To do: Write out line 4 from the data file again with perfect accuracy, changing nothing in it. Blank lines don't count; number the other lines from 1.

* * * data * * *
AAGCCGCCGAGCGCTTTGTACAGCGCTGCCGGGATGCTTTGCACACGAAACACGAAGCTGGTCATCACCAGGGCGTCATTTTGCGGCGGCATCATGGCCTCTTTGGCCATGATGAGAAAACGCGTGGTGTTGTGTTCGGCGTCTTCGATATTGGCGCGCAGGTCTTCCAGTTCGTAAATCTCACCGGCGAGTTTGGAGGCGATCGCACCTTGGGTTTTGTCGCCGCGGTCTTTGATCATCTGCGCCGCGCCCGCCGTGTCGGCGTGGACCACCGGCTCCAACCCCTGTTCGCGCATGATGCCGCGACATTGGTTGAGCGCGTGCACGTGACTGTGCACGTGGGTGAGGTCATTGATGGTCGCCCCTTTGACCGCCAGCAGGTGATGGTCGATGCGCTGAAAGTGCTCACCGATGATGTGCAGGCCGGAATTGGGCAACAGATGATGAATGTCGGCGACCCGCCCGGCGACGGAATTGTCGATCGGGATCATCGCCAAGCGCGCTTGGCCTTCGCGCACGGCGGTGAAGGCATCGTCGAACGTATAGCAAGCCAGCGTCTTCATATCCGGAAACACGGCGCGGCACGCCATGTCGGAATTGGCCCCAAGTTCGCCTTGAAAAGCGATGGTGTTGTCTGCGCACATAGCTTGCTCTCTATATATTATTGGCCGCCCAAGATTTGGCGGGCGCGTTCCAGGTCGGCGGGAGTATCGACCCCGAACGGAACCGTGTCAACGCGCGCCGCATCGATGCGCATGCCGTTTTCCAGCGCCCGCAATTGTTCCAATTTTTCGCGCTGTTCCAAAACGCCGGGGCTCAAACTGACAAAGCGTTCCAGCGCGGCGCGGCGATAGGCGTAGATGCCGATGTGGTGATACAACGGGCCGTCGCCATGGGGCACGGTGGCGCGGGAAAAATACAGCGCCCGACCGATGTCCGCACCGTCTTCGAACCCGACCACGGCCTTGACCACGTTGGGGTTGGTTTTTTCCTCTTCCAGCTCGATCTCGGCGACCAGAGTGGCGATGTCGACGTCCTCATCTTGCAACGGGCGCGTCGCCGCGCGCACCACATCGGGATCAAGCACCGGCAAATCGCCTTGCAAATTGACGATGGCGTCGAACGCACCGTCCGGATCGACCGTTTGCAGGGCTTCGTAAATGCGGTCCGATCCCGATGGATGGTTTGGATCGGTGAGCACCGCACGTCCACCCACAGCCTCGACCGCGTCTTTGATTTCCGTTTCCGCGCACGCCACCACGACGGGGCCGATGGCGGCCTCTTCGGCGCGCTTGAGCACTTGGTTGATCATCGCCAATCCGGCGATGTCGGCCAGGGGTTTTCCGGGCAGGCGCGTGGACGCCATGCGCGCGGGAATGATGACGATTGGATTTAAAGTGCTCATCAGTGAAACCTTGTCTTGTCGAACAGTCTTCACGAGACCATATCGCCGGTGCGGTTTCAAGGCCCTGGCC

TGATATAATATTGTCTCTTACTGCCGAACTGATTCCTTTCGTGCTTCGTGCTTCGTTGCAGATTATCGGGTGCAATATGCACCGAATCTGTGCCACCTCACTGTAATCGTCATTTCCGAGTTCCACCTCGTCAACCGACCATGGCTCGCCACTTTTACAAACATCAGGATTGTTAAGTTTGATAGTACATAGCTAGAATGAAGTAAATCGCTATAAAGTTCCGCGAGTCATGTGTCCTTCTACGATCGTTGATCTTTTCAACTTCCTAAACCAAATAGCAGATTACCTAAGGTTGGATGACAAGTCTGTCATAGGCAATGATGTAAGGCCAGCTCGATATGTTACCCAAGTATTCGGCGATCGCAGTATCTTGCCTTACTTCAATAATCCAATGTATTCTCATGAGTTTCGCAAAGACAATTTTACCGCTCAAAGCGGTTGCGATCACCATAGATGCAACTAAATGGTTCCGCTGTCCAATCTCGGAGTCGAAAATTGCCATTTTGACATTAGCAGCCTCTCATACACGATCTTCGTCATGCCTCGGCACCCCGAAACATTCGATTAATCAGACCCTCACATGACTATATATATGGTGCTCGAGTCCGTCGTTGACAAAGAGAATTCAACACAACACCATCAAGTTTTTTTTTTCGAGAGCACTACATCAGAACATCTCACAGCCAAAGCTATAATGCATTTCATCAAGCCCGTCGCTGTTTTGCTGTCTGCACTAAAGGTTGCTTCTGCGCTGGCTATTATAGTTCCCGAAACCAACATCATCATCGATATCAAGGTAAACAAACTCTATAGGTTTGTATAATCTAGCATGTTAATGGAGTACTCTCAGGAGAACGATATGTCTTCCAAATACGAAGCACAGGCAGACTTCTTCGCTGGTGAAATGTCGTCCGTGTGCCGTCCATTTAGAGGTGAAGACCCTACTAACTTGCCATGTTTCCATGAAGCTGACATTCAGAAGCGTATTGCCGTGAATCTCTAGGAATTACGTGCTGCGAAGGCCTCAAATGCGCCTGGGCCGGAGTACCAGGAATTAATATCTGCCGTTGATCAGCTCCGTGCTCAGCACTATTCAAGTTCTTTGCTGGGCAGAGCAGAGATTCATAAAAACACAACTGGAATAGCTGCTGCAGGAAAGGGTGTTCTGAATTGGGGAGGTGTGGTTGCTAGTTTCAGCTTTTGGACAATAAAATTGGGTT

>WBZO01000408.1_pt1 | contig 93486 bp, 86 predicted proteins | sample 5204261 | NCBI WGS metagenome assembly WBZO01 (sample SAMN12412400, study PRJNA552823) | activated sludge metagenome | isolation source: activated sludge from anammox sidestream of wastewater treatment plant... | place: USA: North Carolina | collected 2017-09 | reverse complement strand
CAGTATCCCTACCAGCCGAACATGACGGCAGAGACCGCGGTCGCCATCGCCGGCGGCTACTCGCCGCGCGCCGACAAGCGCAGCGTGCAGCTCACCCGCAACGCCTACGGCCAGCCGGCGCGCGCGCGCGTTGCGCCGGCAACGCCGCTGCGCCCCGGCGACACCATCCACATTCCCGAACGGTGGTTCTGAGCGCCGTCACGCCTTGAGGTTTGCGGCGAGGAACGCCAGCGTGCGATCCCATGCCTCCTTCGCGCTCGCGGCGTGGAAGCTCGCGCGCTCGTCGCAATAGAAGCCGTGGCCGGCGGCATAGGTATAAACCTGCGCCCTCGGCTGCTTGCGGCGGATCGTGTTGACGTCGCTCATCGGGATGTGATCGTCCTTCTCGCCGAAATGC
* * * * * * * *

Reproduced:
CAGTATCCCTACCAGCCGAACATGACGGCAGAGACCGCGGTCGCCATCGCCGGCGGCTACTCGCCGCGCGCCGACAAGCGCAGCGTGCAGCTCACCCGCAACGCCTACGGCCAGCCGGCGCGCGCGCGCGTTGCGCCGGCAACGCCGCTGCGCCCCGGCGACACCATCCACATTCCCGAACGGTGGTTCTGAGCGCCGTCACGCCTTGAGGTTTGCGGCGAGGAACGCCAGCGTGCGATCCCATGCCTCCTTCGCGCTCGCGGCGTGGAAGCTCGCGCGCTCGTCGCAATAGAAGCCGTGGCCGGCGGCATAGGTATAAACCTGCGCCCTCGGCTGCTTGCGGCGGATCGTGTTGACGTCGCTCATCGGGATGTGATCGTCCTTCTCGCCGAAATGC